A fresh lift in cosmetics sales

October 11, 2011

Women have revived their interest in beauty post-recession, and prestige looks to be leading the way over FDM performance.

Beauty has two faces – prestige and mass – and their trends don’t always match.  

However, they did pattern similarly in Q1 2011, reported The NPD Group/ SymphonyIRI Group Beauty Cross Channel Monitor, when prestige total beauty dollar sales rose five percent and FDM (excluding Walmart) was up four percent.   

Probing deeper, the makeup category performed better at FDM in the quarter, up six percent vs. prestige’s five percent, thanks to a double-digit sales rise in the $127 million (total U.S.) nail care segment.

By contrast, prestige skin care dollar sales grew at twice the pace of FDM – six percent vs. three percent. The difference was even greater in fragrances – six percent vs. flat, NPD/SymphonyIRI stated.

These were earlier signs of a post-recession rebound in beauty that has grown clearer as the year progressed; Q1 was the fourth consecutive quarter of beauty sales rises in both prestige and FDM.  Since then, more good news in prestige, noted NPD:
•    From January through June 2011, total prestige skin care and makeup dollar sales exceeded first-half 2008 pre-recession levels.  All prestige makeup segments grew, led by nail care advances of 65% above the three-year-ago level.
•    Driven by a desire for dramatic eyes, soft lip shades, and bold and bright nail colors, total prestige makeup sales rose nine percent to $1.4 billion in U.S. department stores between January and May 2011. “The trend in makeup today is all about accentuating. The return in popularity of eye products comes with a shift from strong or playful colors, and all-purpose mascaras, to products that subtly punctuate and dramatize features around a flawless and yet natural-looking face. The triple play is in eye shadow, eyebrow and mascara,” said Karen Grant, vice president-beauty and senior global industry analyst at NPD.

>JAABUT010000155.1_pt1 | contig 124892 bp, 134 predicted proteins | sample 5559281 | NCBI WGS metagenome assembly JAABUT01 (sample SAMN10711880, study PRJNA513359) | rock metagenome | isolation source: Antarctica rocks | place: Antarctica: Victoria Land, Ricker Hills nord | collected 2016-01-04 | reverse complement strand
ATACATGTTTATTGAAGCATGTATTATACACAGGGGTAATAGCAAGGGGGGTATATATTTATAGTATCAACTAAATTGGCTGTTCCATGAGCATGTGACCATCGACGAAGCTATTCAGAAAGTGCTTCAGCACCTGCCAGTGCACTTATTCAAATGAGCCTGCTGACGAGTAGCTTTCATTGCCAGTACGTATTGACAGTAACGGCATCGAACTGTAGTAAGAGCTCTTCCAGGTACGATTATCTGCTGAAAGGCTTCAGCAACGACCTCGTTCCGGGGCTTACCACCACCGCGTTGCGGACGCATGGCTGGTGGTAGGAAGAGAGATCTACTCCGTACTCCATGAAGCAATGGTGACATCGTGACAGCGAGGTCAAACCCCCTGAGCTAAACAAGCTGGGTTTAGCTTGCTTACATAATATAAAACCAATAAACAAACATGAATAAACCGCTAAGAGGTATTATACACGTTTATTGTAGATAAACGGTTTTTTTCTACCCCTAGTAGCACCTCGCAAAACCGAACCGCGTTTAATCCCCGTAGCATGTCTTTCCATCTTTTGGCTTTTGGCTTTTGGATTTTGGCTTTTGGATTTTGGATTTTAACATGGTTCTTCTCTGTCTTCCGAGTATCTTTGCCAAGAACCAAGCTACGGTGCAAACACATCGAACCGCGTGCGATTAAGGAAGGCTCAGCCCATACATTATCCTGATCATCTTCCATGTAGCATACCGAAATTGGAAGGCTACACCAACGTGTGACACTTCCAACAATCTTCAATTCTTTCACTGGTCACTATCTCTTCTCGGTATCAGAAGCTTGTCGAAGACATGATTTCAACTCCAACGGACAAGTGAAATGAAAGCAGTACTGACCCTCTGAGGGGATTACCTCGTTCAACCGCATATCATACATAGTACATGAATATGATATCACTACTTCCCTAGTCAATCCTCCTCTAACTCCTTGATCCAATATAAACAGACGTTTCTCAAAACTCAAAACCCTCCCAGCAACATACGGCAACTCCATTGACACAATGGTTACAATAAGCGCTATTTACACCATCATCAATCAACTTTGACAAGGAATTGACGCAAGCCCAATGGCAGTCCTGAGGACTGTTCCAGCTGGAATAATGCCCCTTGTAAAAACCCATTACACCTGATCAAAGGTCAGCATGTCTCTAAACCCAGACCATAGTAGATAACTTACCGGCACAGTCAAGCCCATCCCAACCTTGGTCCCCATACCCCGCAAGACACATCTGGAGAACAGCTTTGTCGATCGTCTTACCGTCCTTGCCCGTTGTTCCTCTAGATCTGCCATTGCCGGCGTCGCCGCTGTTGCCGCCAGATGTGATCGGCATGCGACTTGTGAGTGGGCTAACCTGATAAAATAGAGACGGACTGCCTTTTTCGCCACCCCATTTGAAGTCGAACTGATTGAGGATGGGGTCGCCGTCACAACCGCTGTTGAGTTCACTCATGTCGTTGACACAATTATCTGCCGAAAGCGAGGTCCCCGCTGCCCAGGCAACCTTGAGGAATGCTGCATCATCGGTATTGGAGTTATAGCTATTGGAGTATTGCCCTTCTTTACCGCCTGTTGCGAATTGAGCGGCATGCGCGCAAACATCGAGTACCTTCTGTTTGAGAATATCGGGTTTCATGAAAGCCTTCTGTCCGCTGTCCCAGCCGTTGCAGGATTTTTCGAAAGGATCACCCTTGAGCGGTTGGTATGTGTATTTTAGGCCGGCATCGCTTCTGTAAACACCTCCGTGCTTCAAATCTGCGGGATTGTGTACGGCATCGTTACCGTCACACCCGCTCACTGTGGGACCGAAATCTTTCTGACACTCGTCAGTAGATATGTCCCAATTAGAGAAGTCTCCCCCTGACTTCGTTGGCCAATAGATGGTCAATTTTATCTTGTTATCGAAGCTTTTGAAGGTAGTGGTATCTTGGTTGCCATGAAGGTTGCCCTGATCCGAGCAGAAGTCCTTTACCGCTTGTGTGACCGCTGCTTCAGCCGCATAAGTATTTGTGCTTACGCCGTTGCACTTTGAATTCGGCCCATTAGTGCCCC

She called 2011 “an exhilarating time right now for the beauty industry. Today the beauty consumer is all about making very careful choices. It’s almost as if she’s ready to exhale. What we’re seeing is that despite the consumer confidence being sometimes pretty low, beauty consumer spending is at an all-time high. She’s enjoying beauty. She’s rediscovering beauty. She’s playing with beauty.”

This doesn’t mean FDM fares as well in beauty as prestige channels. According to Nielsen data, the cosmetics category is the only beauty bright spot in U.S. food, drug and mass merchandiser stores (including Walmart). Dollar sales for cosmetics (prepackaged, UPC-coded products only) rose 3.0% a year ago and 4.6% to $4.57 billion in the 52 weeks ended August 6, 2011.

By contrast, other beauty and grooming categories were in negative territory. For example:
•    Dollar sales of fragrances rose 3.6% a year ago but fell 13.7% to $613.0 million in the latest 52 weeks ended August 6.
•    Dollar sales of grooming rose 1.4% a year ago but slid 3.7% to $1.62 billion in the most recent 52 weeks.
•    Dollar sales of hair care declined 1.1% a year ago and 0.1% to $6.53 billion in the latest 52 weeks.
•    Dollar sales of skin care edged down 0.5% a year ago and 0.3% to $4.84 billion in the most recent 52 weeks.